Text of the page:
The general public as well as scholars often subscribe to claims that there are socially agreed-upon rules of honorifics and that the use of honorifics is simply a matter of observing those rules. We will look at a few examples that illustrate such beliefs (as seen in both academic and popular-culture materials like self-help books on honorifics), then discuss the diversity in native speakers¹ opinions concerning honorific use. For this, Okamoto will draw on existing survey results regarding honorific use and also examine opinions posted on an online blog-site. Using survey results and audio-taped conversations, Okamoto will show that the use of honorifics is not simply a matter of following rules, and that such rules cannot be taken for granted, showing that the relationship between honorific forms and their meanings is neither unitary nor fixed, but diverse, multiple, and ambiguous.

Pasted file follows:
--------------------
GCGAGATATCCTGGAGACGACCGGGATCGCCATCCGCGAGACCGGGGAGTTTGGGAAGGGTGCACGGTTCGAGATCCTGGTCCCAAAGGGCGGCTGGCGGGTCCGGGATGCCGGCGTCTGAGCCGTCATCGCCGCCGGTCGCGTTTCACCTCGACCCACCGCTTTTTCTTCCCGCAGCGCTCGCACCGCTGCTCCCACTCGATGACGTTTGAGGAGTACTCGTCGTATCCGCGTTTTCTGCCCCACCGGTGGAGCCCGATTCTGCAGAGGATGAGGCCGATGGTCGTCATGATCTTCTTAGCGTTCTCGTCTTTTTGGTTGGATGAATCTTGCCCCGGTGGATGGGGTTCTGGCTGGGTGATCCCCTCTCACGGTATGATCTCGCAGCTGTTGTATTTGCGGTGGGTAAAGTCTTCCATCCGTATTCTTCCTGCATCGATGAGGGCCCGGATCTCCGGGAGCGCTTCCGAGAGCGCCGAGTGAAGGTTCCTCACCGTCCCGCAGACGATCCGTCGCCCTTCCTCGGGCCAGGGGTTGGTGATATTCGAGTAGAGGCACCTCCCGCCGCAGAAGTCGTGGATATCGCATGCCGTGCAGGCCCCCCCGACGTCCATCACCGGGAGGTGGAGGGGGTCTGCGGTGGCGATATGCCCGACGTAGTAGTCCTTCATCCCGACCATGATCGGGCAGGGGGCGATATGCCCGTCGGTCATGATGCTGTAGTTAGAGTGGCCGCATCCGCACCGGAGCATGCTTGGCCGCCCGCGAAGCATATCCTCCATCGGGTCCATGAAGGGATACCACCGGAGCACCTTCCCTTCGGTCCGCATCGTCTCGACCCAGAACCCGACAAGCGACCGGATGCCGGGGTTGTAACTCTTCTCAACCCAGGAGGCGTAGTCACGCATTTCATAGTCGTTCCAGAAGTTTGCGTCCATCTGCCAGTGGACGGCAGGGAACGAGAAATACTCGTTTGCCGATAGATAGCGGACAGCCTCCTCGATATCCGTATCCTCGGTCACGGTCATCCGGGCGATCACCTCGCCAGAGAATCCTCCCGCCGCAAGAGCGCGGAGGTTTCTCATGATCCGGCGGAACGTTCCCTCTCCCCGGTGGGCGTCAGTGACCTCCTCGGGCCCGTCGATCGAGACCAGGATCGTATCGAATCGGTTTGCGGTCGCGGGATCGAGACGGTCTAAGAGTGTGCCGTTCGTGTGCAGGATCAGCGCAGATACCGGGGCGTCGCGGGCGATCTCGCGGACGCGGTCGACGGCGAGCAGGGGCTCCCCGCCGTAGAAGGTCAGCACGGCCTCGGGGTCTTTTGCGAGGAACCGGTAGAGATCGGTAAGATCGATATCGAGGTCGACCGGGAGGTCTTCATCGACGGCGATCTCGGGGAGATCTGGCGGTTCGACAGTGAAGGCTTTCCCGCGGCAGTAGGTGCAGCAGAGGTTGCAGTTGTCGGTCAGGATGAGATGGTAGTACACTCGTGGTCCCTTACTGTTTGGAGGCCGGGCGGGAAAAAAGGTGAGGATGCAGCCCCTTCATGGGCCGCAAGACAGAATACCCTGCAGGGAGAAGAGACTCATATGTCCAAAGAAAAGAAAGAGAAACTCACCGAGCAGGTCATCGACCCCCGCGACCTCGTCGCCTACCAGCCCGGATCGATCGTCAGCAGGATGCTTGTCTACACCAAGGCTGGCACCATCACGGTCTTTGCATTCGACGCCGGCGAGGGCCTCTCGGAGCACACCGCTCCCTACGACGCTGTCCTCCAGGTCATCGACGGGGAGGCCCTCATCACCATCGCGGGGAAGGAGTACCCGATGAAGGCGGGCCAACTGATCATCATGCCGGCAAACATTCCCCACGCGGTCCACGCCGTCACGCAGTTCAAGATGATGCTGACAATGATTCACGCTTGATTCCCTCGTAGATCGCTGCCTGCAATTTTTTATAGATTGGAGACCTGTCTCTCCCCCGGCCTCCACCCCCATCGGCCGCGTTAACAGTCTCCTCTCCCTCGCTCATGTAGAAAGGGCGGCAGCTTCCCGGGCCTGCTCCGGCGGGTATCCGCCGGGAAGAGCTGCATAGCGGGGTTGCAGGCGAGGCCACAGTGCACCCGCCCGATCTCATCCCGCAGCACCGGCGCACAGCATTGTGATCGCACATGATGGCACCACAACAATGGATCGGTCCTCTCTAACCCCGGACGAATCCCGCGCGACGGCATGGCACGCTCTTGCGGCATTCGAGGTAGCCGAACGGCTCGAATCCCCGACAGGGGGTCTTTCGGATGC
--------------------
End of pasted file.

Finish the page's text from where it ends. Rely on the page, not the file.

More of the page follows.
Shigeko Okamoto is a professor in the Language Program at the University of California, Santa Cruz. She received her PhD in Linguistics from University of California, Berkeley (1985.) Her research interests include sociolinguistics, discourse analysis, pragmatics, and Japanese linguistics. She has published extensively in these areas, including one co-authored book and one co-edited anthology Japanese Language, Gender, and Ideology: Cultural Models and Real People (Oxford University Press 2004). She has also published nearly 50 papers and delivered many papers at conferences and symposiums.
Sponsored by the UW Japan Studies Program
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